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Historic leaves, volume 1, April, 1902 - January, 1903 28 2 Browse Search
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Historic leaves, volume 1, April, 1902 - January, 1903, Ten Hills Farm, with Anecdotes and Reminiscences (search)
of New York. In 1832, as above stated, Colonel Jaques removed to the Ten Hills Farm, where he atugh the expensive paper into the holes. Colonel Jaques wore a distinctive costume; his blue dressa suit made precisely like the one worn by Colonel Jaques, and, stepping upon the block, was measureosed to adopt the style for the future. Colonel Jaques laughingly told the tailors that he would e bill, the money was not forthcoming, and Colonel Jaques had to pay it. In addition to his frequies of his speeches to him. At the time of Colonel Jaques' death, the letters and pamphlets receiveddo it, it is wonderful. How do you do it, Colonel Jaques? And the colonel answered, Not by studyinclay in which the Ten Hills Farm abounds. Colonel Jaques remarked to him, tapping him familiarly onre spoken by his distinguished friends. Colonel Jaques was of imposing stature, stern in featurestworthy facts here presented. Mrs. Alida G. Sellers (born Jaques), Boston, Mass. December 19, 1900. [3 more...]
Historic leaves, volume 1, April, 1902 - January, 1903, (an extract from the Charlestown Enterprise of July 21, 1888, written by Mr. Timothy T. Sawyer.) (search)
(an extract from the Charlestown Enterprise of July 21, 1888, written by Mr. Timothy T. Sawyer.) In the middle of October, the time of the first frosts, early in the morning, when all nature was smiling to usher in the queen of morn, the huntsman, Colonel Jaques, and his friends began to wind the mellow horn, and there are still many residents of Charlestown who can remember when they were awakened by this stirring music, and saw the colonel and his party in hunter's garb, followed by the hounds in pairs, chained together, and galloping up Main street for the fox hunt,—not the pursuit of some little creature provided for the purpose, to be let loose at the proper time, and to be hunted down by the dogs, but the starting up of wild animals on their own ground, where the foxes had holes and hiding places, and an even chance of escape; where perhaps they, too, were having their little hunt about the barn-yards or hen-coops of the region. The jollification over the captured brush (f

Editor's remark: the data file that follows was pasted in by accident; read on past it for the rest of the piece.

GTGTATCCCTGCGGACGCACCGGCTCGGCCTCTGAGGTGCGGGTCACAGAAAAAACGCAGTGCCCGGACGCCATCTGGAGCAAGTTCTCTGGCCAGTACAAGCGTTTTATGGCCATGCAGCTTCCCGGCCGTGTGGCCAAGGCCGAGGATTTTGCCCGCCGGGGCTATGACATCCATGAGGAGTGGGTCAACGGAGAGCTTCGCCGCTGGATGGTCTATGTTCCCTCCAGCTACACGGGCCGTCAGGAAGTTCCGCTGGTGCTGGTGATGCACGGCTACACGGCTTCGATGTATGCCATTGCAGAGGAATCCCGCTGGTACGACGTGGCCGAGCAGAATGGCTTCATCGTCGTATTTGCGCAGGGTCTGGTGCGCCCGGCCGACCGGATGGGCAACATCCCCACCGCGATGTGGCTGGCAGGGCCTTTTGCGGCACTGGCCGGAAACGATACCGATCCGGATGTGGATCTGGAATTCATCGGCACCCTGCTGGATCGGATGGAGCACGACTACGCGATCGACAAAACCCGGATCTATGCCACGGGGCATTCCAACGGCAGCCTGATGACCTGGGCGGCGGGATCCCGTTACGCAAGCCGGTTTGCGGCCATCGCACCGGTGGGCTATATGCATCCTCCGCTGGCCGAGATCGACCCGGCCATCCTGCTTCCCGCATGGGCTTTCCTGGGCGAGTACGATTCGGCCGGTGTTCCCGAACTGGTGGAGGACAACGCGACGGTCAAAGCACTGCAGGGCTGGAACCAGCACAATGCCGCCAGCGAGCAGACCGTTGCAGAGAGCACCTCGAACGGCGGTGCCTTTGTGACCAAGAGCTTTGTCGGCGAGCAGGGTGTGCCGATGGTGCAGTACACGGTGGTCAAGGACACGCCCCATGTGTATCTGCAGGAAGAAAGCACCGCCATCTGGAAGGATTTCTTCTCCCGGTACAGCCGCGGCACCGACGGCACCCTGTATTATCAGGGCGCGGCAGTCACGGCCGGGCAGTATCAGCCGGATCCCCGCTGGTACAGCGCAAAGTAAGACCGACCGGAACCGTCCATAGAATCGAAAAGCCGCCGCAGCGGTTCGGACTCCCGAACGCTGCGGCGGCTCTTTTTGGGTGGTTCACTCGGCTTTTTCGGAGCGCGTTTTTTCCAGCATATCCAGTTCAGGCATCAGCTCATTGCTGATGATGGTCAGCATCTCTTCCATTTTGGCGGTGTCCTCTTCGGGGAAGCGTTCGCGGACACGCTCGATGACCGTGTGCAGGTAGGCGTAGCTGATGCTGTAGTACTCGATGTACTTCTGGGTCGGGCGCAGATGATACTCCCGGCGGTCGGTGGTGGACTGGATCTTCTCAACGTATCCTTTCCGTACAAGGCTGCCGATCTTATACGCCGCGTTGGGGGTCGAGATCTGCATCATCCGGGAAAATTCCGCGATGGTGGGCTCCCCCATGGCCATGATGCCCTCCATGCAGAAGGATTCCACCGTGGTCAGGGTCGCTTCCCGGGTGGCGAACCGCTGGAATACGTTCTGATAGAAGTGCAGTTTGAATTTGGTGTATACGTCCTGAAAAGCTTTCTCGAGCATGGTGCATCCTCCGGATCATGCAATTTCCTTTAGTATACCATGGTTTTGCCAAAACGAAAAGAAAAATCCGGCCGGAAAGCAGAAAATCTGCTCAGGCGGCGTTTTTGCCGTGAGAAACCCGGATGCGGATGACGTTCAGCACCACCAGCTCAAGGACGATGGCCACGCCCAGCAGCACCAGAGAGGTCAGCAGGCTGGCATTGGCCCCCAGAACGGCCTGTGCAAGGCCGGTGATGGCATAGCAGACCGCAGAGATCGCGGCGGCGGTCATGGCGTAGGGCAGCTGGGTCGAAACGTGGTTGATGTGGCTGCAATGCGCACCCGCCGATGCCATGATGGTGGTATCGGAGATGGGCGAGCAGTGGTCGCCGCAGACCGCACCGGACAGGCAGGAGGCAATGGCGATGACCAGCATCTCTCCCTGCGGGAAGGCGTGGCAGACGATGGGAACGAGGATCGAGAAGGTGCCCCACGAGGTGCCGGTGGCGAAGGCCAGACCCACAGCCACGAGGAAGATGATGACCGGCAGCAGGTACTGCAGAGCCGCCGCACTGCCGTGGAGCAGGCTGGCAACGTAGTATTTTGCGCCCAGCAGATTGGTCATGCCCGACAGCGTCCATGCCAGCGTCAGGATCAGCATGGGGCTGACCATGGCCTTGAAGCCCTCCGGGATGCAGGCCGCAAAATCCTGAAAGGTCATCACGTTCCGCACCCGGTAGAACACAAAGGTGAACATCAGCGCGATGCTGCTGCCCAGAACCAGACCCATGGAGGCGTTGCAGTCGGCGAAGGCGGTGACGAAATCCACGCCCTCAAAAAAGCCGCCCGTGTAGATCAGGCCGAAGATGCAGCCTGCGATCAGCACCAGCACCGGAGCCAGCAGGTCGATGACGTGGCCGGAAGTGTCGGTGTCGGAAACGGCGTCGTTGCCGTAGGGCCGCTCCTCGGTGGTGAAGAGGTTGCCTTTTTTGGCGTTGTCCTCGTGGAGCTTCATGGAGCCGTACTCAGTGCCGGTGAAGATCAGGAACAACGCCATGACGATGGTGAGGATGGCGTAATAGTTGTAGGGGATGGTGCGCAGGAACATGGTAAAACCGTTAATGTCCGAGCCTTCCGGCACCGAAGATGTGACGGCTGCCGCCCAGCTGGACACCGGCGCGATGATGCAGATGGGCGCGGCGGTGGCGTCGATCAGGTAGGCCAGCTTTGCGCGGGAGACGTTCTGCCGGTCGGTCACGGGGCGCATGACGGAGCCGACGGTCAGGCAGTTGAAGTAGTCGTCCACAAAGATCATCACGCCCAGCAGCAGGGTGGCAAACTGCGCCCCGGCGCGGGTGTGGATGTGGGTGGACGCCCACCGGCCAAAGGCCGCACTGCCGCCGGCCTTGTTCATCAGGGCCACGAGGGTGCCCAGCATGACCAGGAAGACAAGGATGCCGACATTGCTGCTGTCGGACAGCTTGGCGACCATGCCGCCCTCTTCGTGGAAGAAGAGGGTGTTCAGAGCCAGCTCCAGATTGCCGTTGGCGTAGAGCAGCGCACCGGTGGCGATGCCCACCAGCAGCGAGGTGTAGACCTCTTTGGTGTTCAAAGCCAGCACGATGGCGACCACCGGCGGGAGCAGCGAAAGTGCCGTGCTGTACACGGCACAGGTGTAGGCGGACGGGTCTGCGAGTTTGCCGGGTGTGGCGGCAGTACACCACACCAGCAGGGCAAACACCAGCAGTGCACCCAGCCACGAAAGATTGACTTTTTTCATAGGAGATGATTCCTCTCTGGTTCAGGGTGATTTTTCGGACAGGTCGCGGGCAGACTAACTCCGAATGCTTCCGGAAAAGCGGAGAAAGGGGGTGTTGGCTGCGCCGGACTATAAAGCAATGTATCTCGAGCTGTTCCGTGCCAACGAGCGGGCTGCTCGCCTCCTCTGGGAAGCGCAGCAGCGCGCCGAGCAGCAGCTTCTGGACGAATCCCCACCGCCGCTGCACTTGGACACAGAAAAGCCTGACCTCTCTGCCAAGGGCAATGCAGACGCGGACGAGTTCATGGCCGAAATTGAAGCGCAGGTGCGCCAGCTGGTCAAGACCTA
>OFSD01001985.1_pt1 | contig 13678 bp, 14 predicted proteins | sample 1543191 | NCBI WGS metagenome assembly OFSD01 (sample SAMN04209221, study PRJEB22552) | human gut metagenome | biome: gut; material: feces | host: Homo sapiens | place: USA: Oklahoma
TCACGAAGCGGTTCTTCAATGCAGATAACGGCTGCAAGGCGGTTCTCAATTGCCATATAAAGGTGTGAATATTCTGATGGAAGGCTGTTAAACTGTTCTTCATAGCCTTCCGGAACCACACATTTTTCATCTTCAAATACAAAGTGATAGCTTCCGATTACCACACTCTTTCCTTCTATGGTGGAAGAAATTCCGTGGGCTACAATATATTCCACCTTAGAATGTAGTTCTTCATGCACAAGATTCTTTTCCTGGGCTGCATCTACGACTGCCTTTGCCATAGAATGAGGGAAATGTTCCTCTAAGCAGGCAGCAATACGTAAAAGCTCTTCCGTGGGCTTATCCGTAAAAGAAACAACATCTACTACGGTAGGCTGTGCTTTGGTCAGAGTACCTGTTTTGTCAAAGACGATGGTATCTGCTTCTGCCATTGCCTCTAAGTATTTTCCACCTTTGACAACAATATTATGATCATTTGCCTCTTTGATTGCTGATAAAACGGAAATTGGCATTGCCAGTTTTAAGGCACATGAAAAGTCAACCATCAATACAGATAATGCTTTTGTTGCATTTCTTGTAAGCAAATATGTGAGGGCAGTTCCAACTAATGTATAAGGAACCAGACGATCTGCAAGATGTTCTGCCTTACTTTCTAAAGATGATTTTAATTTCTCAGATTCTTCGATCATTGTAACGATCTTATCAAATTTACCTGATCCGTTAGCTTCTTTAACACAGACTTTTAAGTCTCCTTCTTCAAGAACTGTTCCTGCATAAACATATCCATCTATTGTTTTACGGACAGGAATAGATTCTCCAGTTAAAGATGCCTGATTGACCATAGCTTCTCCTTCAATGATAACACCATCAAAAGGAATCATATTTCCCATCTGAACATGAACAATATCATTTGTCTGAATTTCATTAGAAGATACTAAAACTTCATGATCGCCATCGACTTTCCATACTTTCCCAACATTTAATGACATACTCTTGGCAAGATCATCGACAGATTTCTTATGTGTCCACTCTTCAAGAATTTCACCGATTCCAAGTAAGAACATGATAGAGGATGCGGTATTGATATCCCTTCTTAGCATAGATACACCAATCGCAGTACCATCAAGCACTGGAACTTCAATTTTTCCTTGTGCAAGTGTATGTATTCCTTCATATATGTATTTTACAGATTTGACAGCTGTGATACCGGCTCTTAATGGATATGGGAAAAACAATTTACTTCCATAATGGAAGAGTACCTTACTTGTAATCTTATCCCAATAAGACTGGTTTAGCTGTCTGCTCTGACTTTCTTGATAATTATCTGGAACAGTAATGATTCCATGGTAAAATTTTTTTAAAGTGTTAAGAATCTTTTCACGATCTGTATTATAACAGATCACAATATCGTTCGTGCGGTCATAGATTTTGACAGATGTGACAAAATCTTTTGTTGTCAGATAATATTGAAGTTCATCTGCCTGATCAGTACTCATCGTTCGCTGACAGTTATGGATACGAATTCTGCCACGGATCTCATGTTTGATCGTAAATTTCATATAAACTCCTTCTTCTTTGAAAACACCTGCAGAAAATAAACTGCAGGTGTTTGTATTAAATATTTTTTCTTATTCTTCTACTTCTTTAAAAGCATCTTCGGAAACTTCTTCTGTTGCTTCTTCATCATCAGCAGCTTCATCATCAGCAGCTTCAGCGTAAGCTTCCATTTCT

d Avenue, Somerville, I. Hill House, III.—16. Hill, Major General A. P., III.—24. Hill, James, IV.—29. Hill, Richard, IV.—29. Holden, George W., I.—31, 32. Holden, Simon, house of, I.—32. Holt, Chauncey. II.—16, 19. Hopkins Classical School, II.—28. Home, Susan, I.—7. Houston, Major D. C., IV.—30. Hoyt, Frank, I.—11. Independent Fusileers, Boston, I. James River. I.—39; II.—38. Jaques Family, origin of, IV.—13. Jaques, George, IV.—10, 15. Jaques, George M., IV.—15, 20. Jaques, Harriett, IV.—18. Jaques, Henry, IV.—13. Jaques, Colonel, Samuel, II.—13, 17, 19; IV.—12, 13, 15 to 20. Jaques, Colonel, Samuel, farm of, how stocked, IV.—14. Jaques, Colonel, Samuel, tenants of, II.—19. Jaques, Sir, Richard, IV.—13. Jaques, Sir, Roger. IV.—13. Jaques, William, II.—16, 19. Jaques & Stanley, IV.—14. Jerusalem Plank Road, II.—38. Johnson Family, The, II.—26. Kenneson